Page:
I haven’t told our mad science advisor Mitch Macaphee about the other Big Green because I don’t want him to start doing what he always does, which is stew on something until smoke comes out of his ears. He sees threats everywhere, including the forge room at the mill, which mostly contains broken down machines and iron filings. When he wanders through there at night, he sees silhouetted in the darkness the hunched profiles of creatures he either invented or destroyed during his long, evil career. I can see how that might be unnerving, especially when you misplace your anti-depressant tabs the morning before. (We encourage Mitch to take his Paxil regularly. It’s a kind of self-defense.)

Well, that’s what we did on OUR winter vacation. And you?

Know well.

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Let’s see how we’re doing here. Shovel the front walk? Check. Peruse the local shops for root vegetables to give to the children? Check. Decorate the forge room with robots? Check. Yep, I haven’t done ANY of those things. (I keep checklists of things not done; a “to-don’t” list, if you will.)

I don’t think I have to tell you that Christmas is a very special time of year around the abandoned Cheney Hammer Mill. No, this I think you know well. Not because we’re religious or Jesus freaks or anything like that. No, the specialness is more about quietude. This sleepy little corner of post-industrial upstate New York gets a little sleepier around the holidays, mostly because people take off to visit relatives, friends, etc., in far-flung corners of the globe, leaving the village almost entirely to ourselves. No beeping delivery trucks backing up to loading docks. No drunken neighbors threatening the kid next door. Peace on Earth, man.

Even Mitch Macaphee, our mad science advisor, has taken off for the week. It looked like he was packing for a conference, but he told me he was headed for some sort of family reunion in Aberdeen. That made me scratch my head. “Do you really need to pack the death ray pistol?” I asked cautiously. He just smiled. Sucks to be HIS second cousin this year. (Maybe any year.)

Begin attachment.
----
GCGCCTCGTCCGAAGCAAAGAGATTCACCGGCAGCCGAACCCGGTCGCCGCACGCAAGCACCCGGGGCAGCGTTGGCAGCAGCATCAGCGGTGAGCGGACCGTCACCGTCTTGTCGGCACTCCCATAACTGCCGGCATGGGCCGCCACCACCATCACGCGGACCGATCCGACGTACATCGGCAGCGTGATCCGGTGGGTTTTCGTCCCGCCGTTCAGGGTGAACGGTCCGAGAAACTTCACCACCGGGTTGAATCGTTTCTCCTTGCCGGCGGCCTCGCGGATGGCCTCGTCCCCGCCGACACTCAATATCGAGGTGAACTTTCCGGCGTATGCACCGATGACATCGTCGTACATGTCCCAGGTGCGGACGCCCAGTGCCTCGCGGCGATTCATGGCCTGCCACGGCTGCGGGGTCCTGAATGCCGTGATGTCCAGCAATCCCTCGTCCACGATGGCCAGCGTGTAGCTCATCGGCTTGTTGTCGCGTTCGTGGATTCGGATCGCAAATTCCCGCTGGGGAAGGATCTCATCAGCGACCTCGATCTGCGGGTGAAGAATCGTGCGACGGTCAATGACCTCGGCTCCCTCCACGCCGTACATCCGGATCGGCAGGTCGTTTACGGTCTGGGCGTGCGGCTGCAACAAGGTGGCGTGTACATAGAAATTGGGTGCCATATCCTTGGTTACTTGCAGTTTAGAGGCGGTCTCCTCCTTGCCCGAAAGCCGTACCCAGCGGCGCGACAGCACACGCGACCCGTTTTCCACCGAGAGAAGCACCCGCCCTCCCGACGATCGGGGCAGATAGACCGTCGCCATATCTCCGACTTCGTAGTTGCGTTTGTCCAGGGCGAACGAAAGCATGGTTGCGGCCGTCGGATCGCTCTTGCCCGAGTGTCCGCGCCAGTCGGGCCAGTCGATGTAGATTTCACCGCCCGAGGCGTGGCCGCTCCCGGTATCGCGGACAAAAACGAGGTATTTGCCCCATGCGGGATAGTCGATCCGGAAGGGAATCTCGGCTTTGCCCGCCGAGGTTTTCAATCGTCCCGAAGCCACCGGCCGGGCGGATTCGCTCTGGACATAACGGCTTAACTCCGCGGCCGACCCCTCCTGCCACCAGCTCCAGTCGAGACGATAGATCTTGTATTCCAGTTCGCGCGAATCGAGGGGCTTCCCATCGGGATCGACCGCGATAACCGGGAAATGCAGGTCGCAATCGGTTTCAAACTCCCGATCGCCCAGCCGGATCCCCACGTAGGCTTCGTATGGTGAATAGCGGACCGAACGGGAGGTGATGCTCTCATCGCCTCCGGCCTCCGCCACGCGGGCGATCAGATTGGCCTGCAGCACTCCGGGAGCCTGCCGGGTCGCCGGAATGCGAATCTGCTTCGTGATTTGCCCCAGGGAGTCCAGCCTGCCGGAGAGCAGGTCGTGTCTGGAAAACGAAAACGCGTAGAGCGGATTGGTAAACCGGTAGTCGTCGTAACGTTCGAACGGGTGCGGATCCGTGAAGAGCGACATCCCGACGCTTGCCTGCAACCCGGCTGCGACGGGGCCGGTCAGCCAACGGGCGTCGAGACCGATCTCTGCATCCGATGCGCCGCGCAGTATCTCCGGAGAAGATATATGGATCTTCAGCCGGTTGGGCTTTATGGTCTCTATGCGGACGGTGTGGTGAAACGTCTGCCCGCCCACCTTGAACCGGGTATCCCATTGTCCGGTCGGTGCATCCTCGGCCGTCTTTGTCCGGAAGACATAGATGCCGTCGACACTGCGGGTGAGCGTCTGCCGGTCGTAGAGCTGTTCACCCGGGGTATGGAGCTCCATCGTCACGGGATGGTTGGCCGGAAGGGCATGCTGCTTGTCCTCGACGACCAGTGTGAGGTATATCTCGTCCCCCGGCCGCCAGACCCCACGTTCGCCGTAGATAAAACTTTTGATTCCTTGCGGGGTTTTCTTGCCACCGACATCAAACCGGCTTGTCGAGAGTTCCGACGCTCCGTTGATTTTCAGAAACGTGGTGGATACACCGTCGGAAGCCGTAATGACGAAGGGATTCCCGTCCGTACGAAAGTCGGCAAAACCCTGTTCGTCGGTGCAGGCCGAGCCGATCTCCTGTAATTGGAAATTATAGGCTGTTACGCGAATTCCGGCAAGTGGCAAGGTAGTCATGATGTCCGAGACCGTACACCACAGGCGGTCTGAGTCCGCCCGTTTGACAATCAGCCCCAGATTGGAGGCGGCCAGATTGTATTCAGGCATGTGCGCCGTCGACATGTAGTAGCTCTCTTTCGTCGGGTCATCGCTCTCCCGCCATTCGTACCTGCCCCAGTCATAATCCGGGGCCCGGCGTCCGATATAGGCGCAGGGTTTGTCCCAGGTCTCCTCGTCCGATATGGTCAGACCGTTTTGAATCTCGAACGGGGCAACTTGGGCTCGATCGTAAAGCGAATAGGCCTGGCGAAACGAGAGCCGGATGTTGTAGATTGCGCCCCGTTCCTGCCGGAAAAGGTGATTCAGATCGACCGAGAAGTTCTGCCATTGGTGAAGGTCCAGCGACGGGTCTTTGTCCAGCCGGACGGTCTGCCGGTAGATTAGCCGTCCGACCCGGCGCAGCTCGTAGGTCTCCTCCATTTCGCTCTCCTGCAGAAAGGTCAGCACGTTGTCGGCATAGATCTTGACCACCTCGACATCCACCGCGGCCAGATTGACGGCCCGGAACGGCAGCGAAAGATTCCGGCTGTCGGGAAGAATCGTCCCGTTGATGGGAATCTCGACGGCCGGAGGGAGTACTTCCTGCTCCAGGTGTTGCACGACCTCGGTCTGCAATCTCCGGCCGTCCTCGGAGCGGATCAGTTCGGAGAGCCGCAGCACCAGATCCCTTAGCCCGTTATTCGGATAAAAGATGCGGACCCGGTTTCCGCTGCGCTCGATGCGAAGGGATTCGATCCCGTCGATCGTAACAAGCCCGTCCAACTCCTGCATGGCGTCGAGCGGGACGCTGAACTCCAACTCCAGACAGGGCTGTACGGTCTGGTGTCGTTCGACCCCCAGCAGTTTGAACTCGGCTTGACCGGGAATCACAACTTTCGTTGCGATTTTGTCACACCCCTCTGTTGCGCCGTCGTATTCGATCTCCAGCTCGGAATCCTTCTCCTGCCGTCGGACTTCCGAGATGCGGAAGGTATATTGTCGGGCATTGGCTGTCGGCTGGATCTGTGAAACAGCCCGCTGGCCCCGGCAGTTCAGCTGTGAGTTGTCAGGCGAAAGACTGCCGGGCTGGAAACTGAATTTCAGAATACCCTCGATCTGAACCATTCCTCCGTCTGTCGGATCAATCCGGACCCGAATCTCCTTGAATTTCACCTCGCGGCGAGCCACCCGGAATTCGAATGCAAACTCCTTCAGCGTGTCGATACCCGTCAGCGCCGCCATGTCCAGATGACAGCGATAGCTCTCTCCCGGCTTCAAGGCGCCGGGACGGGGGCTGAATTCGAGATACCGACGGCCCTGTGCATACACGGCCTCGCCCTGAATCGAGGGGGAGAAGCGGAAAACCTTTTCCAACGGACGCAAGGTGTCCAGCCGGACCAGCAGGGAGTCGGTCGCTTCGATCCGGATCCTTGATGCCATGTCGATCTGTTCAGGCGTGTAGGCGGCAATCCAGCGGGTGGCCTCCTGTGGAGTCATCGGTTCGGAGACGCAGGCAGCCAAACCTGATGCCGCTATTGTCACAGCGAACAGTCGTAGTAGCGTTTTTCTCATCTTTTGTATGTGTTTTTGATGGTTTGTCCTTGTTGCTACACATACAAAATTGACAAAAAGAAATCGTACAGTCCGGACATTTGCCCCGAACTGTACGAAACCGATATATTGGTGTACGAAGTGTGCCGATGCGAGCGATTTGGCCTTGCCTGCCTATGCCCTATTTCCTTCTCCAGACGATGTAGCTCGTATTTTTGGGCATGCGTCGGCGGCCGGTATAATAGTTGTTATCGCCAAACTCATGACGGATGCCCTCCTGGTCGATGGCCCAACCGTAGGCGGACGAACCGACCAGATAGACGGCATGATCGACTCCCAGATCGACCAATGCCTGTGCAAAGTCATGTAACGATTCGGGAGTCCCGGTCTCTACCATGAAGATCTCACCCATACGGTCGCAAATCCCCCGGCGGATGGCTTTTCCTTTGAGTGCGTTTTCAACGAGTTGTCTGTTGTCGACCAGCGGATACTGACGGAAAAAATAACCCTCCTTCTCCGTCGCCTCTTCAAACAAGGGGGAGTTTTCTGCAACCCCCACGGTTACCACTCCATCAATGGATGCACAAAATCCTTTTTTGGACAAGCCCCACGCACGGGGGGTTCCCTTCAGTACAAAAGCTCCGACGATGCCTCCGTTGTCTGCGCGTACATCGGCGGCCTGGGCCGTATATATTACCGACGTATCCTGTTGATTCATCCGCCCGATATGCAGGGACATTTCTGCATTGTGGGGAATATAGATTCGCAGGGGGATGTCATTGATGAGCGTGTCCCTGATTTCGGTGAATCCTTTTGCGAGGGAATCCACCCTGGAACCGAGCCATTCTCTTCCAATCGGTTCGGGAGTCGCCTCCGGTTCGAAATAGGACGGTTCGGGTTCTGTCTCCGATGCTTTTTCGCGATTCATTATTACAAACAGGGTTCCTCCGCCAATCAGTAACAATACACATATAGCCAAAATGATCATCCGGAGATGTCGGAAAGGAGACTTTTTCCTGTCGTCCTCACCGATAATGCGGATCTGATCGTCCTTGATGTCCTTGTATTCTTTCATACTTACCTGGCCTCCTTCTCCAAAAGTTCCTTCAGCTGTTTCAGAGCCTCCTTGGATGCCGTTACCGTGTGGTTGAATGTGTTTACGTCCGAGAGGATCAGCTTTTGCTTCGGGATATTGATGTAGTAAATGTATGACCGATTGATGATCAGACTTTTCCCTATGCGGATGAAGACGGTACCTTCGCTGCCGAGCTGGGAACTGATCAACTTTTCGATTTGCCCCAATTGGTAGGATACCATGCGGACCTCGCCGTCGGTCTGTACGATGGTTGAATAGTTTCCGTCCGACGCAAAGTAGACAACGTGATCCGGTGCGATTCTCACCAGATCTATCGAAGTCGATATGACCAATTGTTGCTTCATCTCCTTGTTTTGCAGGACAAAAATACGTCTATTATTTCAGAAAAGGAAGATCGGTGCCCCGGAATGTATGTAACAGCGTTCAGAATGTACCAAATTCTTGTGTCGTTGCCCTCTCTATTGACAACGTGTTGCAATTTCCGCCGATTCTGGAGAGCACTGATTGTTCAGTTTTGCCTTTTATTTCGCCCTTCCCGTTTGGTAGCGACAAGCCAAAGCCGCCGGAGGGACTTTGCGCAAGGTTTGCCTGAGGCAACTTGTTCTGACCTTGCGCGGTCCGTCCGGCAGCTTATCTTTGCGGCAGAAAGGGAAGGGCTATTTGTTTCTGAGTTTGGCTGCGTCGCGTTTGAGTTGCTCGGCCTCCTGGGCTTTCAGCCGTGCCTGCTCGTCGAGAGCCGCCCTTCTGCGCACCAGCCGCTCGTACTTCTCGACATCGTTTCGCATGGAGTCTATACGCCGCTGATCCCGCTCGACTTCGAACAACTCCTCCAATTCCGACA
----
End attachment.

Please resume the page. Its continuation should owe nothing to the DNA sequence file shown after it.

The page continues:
Hey, you look great, Marvin.This year, I took the bother to replace some of Marvin (my personal robot assistant)’s lights with Christmas bulbs. So yes, he blinks red, green, and gold now when he talks or performs some computational task. (Oh, yes …. he computes. He’s a regular Turing machine, our Marvin … well … a touring machine, at least.) In previous years, we would trim the mansized tuber, in lieu of a Christmas tree, but he’s not having that this year. He’s getting a little touchy as he gets older. Age 18 is a difficult time for sweet potatoes, I hear.

Oh, and don’t think we’ve forgotten you this year. We’re still working on our 2017 Holiday Extravaganza episode of our podcast, THIS IS BIG GREEN, which I don’t mind saying is not in the least bit extravagant. I’ve been doing mixes all week and we should be posting soon, so keep an eye on that empty spot under the tree. Just keep a close watch, then check Twitter or Facebook and see if we’ve posted yet.

Hey, if we don’t see you (and we won’t), happy Christmas and all the rest of it. Now … back to the checklist!

Social obscurity.

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Yeah, I’m back. Did you miss me? Didn’t notice I was gone? Okay, then. (Sigh…) Not for nothing that Big Green was once described as one of the most obscure bands out there. We are freaking invisible – just ask the people standing behind us, all of whom you can see clearly, because … again … we’re freaking invisible.

But just because we’re invisible, that doesn’t mean we’re inaudible. That old adage about children being “best seen and not heard” doesn’t apply here, as we are not children, and we are not quiet. Nay, we are LOUD. Well, loud-ISH, and occasionally louder than that. Exhibit A: our song Jesus Has A Known Mind, which we’ve featured a couple of times on our podcast, THIS IS BIG GREEN. That’s loud, if you turn up the volume. Try it next time you play the podcast. Or put your iPod bluetooth speaker in the middle of a cavernous room, then crank it up to 11. That should be the advisory on all of our albums. That and “avoid using heavy machinery”. (Not because it’s dangerous, but because it is hard.)